Silver

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JamesTerry's picture
JamesTerry
Status: Member (Offline)
Joined: Apr 26 2013
Posts: 18
Silver

Hi everyone,

 

Just a quick question I have about silver for anyone to answer for me. 

I understand that silver is an industry standard material.  It is used in phones, laptops, batteries, medical appliances, construction etc. making it pretty darn useful.  But once it is used and binned the silver is rarely, if ever, extracted.  So the amount in circulation is going down and down and down making it more sought after and more expensive.  I understand that. 

But surely with less and less of it being available, over time they will just look to find an industry substitute for silver.  Much like they are doing with oil now.  Won’t this make silver obsolete over time and therefore everyone’s amassed collections of physical silver will have been for nothing?

Am I right in thinking this or is there something I am missing? 

Thanks,

James

Jim H's picture
Jim H
Status: Diamond Member (Offline)
Joined: Jun 8 2009
Posts: 2379
Silver

There are new uses for Silver being developed all the time.... its properties are fixed;  most conductive, most reflective, etc..  these are unchanging.  

Here's one new use announced within the last few months; 

http://www.abc.net.au/science/articles/2013/02/07/3682707.htm?site=scien...

Light-trapping, silver nano-antennas could dramatically improve the performance of solar panels by catching more light, according to a new study.

A team of physicists, including Professor Constantin Simovski from Finland's Aalto University, has developed theoretical designs that could increase photovoltaic cell efficiency in a commercially viable way.

It proposes incorporating chessboard-patterned arrays of tiny silver nano-antennas into solar panels.

This would trap more incoming light, allowing it to be preferentially re-radiated through the photovoltaic slab, improving efficiency.

Be aware that if the world goes into a dramatic, industrial depression.. Silver could go down due to the (majority today) industrial component of demand.  Then again, it might not go down in price if its monetary use reasserts itself in the face of fiat money devaluation around the world.  Paper money can go to zero.. Silver never will.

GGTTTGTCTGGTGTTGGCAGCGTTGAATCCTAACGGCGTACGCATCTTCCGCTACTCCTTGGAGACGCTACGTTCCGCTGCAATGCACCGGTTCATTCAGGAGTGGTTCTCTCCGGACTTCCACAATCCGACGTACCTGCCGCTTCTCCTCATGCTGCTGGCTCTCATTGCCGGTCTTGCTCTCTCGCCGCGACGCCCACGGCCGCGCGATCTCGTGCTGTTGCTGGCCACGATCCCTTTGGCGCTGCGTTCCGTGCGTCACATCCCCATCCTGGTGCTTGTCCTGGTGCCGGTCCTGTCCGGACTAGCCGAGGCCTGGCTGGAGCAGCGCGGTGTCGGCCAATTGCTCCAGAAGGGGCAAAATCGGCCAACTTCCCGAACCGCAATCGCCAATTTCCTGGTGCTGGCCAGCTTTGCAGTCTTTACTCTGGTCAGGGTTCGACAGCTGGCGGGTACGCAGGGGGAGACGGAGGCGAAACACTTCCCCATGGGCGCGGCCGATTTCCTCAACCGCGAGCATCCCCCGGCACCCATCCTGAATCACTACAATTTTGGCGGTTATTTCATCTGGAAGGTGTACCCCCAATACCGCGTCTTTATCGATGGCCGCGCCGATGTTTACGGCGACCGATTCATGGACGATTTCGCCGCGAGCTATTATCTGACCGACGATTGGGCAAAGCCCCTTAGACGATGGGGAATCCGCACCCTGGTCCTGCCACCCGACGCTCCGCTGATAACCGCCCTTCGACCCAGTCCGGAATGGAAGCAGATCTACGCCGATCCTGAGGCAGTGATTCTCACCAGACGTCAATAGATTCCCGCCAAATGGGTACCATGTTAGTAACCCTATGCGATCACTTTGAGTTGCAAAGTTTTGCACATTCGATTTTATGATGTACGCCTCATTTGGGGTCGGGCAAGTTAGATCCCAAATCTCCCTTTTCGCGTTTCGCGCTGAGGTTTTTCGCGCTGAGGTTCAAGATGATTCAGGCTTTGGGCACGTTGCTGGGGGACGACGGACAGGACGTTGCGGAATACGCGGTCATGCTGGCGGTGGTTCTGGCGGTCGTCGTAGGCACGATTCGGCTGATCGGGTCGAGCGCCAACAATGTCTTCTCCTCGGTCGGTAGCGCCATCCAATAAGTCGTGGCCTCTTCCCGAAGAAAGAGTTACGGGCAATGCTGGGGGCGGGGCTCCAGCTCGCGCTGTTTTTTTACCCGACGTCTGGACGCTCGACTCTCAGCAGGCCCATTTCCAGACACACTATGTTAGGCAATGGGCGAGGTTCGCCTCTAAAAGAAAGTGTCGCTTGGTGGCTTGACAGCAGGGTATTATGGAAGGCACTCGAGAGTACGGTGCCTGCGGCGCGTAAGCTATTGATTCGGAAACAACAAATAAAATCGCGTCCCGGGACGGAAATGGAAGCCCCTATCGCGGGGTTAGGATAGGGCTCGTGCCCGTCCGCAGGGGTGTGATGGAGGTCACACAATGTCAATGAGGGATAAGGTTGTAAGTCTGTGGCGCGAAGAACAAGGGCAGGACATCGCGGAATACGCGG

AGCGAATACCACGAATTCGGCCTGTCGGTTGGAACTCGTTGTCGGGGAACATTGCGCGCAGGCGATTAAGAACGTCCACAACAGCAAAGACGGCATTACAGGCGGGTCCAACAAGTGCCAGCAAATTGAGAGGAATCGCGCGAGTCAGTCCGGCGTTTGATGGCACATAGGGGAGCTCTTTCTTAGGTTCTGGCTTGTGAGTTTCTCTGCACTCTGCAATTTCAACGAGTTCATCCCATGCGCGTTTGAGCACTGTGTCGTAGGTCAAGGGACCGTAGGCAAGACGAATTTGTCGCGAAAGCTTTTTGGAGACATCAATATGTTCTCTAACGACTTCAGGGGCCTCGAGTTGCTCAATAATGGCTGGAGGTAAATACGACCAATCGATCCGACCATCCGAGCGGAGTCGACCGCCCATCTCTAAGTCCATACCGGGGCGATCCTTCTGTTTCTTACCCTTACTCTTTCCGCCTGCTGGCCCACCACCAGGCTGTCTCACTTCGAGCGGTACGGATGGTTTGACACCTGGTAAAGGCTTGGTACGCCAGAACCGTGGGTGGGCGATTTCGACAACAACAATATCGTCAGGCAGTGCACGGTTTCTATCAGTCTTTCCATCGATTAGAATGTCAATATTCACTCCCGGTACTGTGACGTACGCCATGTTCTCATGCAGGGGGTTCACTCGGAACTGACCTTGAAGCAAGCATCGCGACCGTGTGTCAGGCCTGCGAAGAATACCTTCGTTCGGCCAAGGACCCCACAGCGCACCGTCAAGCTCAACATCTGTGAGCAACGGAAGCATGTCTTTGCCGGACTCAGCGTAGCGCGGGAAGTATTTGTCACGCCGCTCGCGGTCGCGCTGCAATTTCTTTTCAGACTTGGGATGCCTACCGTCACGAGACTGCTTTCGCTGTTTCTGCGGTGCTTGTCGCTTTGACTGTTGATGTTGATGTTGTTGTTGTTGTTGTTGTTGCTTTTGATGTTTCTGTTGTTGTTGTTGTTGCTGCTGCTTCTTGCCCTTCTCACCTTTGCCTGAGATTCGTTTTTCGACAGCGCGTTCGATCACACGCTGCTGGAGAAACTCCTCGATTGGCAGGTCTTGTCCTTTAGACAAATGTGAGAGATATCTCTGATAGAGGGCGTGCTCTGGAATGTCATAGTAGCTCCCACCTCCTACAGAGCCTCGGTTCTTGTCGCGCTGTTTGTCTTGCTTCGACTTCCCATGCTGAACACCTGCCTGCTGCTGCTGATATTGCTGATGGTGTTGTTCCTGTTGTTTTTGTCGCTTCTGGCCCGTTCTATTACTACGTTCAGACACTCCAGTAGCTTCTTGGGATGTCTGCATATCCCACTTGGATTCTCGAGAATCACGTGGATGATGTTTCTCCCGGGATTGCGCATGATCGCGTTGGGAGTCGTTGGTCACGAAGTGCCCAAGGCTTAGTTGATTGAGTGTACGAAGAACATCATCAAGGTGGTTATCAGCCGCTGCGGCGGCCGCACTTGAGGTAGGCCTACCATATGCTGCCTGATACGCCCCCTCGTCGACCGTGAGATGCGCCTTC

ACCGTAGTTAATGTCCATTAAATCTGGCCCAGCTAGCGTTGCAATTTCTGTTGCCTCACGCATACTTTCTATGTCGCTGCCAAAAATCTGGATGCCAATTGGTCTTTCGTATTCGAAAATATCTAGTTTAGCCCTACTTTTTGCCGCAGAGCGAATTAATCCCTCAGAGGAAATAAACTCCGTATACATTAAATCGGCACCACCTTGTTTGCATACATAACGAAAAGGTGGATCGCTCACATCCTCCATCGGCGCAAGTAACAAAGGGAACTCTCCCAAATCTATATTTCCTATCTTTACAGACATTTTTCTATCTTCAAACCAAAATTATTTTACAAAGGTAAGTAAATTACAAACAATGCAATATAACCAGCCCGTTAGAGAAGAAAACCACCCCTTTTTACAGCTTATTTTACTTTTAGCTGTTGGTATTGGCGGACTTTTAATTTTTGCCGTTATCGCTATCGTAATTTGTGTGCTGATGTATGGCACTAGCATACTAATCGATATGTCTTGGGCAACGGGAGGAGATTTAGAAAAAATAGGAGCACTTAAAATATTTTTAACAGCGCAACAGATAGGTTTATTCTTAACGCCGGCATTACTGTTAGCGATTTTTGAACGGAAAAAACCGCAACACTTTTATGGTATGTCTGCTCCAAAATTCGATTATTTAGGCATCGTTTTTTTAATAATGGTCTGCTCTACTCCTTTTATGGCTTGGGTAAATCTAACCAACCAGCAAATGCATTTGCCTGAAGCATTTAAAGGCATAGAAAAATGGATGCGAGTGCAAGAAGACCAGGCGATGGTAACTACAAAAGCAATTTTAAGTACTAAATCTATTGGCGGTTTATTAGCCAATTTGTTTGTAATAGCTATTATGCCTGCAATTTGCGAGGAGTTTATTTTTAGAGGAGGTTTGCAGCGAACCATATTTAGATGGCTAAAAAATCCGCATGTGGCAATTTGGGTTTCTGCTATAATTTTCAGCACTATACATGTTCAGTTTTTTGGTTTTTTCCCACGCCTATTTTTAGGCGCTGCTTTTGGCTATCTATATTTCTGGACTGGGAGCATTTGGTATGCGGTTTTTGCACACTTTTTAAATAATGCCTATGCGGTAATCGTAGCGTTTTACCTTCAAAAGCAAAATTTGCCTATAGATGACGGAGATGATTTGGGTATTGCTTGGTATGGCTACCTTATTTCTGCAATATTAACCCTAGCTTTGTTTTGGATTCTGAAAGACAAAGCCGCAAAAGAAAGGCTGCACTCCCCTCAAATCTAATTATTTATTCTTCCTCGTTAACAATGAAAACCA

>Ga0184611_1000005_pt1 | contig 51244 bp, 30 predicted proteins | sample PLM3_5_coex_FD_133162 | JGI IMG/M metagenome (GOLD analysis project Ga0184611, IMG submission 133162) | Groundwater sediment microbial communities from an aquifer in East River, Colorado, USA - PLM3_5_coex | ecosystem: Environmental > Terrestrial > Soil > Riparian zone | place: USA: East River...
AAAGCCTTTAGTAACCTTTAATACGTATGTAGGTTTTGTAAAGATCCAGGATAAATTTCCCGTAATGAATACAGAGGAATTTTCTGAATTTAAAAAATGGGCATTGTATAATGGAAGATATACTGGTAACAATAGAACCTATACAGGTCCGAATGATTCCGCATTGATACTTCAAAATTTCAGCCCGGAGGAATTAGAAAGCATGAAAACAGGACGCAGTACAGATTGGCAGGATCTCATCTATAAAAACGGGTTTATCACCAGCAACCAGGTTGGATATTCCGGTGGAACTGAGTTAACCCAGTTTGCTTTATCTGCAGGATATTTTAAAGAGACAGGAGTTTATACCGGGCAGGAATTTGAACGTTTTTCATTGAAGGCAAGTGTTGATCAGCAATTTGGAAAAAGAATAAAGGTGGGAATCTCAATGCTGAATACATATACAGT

If you had asked your question back when the trend was clear that digital photography was going to take the place of film-based photography... you might have thought that Silver demand would fall off a cliff then.  That didn't happen though...

The real macro trends are this;

1)  Like most mined metals, ore grades for Silver are decreasing and mining costs are increasing.

2)  As you say, most Silver that is used industrially is not recycled, hence it is "gone".

3)  Right now.. today.. the monetary function of Silver is reasserting itself as evidenced by the store shelves of coin shops and big online dealers being literally empty.  

Some materials just have the exact right properties for their application - if replacement was as easy as you propose, don't you think auto makers would have long ago replaced Platinum and Paladium in catalytic converters with something cheaper?          

 

JamesTerry's picture
JamesTerry
Status: Member (Offline)
Joined: Apr 26 2013
Posts: 18
Thats a great response. 

Thats a great response.  Thanks for taking the time to answer Jim.

JamesTerry's picture
JamesTerry
Status: Member (Offline)
Joined: Apr 26 2013
Posts: 18
Could you maybe also tell me

Could you maybe also tell me if you think it is smarter to purchase silver by the kilo (provided you can afford it) rather than in 1 oz coins?  Financially it makes more sense yes?  I understand that it is obviously easier to distribute when you have a lot of small coins.